Have you ever tried to tell the truth to someone who
refused to listen? Even worse, have you ever resisted the truth that someone tried to share with you? Have you ever tried to teach someone who didn’t want to learn or was afraid to learn?
There once was a family who went on a summer vacation and as they drove down the highway there was a huge sign that read, “Road Closed.” They somehow found a way to maneuver around the sign and continue on. Suddenly the road ended and there was an even bigger sign that read, “What part of ‘Road Closed’ didn’t you understand?”
My dear brothers and sisters, for the next two Sundays we will hear several of Jesus’ parables about the kingdom of heaven. The parable from this weekend’s Gospel and the explanation that goes along with it is quite clear. God’s word is like a mustard seed, which can produce life, but if it falls on deaf ears it produces nothing. This was precisely what Jesus experienced as he traveled from one place to another, teaching those who followed him and those who came to hear what he had to say.
Still, any good story can have a multitude of interpretations.
So I wish to suggest another way we might look at Jesus’ parables, a way that just might enhance our spiritual growth and our relationship with him. Instead of thinking of the field as all of humanity, think of the entire field as representing just yourself. I can see that there are times where I am closed to God’s word and other times I find myself extremely enthusiastic, but my enthusiasm has no depth. Sometimes my life becomes so cluttered with things that I have to do or want to do that I have no time left for God.
However, I have also experienced those moments in
my life, where my heart and my mind is like the rich soil Jesus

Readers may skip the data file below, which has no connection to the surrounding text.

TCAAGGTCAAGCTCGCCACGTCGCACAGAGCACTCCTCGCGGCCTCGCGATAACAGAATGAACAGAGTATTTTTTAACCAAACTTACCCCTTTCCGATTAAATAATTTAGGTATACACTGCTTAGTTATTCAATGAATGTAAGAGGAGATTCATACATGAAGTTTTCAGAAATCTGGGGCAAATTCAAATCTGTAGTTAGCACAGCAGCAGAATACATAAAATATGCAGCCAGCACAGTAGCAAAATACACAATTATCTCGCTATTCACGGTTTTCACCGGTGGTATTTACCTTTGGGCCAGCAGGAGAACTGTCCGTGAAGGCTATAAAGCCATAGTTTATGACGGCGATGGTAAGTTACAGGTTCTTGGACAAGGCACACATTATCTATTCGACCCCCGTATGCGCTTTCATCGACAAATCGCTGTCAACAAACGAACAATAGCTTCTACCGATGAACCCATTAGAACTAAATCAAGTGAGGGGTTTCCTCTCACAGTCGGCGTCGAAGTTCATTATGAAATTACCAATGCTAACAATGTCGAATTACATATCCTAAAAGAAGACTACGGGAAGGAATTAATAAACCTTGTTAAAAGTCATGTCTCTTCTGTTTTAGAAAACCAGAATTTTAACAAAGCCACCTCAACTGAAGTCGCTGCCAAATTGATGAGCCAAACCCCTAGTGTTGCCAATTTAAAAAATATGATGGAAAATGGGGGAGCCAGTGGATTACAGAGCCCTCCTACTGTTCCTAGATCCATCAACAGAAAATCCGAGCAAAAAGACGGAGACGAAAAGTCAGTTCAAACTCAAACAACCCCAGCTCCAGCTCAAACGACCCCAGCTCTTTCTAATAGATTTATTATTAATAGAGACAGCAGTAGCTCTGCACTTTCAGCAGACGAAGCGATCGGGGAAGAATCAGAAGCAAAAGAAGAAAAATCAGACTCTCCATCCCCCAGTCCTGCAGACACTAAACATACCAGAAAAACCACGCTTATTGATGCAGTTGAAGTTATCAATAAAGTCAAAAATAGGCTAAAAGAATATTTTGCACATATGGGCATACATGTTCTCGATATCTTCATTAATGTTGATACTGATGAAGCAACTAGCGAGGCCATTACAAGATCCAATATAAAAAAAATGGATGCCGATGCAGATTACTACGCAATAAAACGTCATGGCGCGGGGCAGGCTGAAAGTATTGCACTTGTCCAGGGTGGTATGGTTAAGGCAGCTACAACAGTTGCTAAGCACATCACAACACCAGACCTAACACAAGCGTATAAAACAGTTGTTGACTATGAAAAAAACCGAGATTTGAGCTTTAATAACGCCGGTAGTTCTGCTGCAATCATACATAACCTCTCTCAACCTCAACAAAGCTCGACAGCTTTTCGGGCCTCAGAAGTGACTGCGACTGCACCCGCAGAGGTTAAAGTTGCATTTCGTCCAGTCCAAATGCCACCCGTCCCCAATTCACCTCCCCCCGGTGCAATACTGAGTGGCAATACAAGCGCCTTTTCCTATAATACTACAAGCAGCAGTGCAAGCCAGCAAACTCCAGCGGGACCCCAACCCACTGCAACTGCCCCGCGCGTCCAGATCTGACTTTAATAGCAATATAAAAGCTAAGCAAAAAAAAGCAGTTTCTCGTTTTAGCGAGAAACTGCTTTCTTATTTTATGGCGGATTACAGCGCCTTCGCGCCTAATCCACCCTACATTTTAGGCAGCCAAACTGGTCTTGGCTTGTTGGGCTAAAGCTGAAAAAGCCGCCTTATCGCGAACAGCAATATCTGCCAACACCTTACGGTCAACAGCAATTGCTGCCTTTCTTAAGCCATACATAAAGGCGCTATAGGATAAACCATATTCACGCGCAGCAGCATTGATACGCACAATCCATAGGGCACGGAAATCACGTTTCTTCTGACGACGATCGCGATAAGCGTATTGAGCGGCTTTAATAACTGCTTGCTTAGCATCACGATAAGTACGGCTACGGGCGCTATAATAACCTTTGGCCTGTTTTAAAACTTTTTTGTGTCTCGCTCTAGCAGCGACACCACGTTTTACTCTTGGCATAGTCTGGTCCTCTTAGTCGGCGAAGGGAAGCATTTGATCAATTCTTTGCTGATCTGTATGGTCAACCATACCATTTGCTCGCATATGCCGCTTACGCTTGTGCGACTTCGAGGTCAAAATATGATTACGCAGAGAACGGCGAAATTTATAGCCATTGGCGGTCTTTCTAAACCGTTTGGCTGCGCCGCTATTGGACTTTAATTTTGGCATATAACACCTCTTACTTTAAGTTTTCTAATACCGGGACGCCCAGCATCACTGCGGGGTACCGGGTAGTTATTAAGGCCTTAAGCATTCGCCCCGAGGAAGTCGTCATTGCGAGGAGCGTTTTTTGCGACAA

speaks about in the Gospel. These are times when I am
eager and on fire with a deep desire for God’s word and serve
him genuinely and faithfully.
In the end, God never stops calling out to us. In the
end, God never stops inviting, loving, healing us. Looking at
the parable in this way, we can begin to see in ourselves those
hardened paths, those stony grounds, those weeds; but we can
also see the good soil. And in the end, we can begin to see
that we have the freedom to determine how well God’s word
will take root in our lives by changing what we can do and
what we can become in this life; so that there will always be
more good soil in our heart and our mind for the seed of
God’s word to fall upon.
As you pray this weekend, let us ask God’s assistance
in seeking to understand better where in our lives God’s
grace is having a difficult time taking root. You are all in my
prayers as I continually pray for the revitalization and renewal
within our parish and within each and every one of you.
Be assured that you are being remembered in all of my Masses
this week as I rest and renew my mind and heart to come
back and serve each and every one of you with more love and
with a more humbled spirit.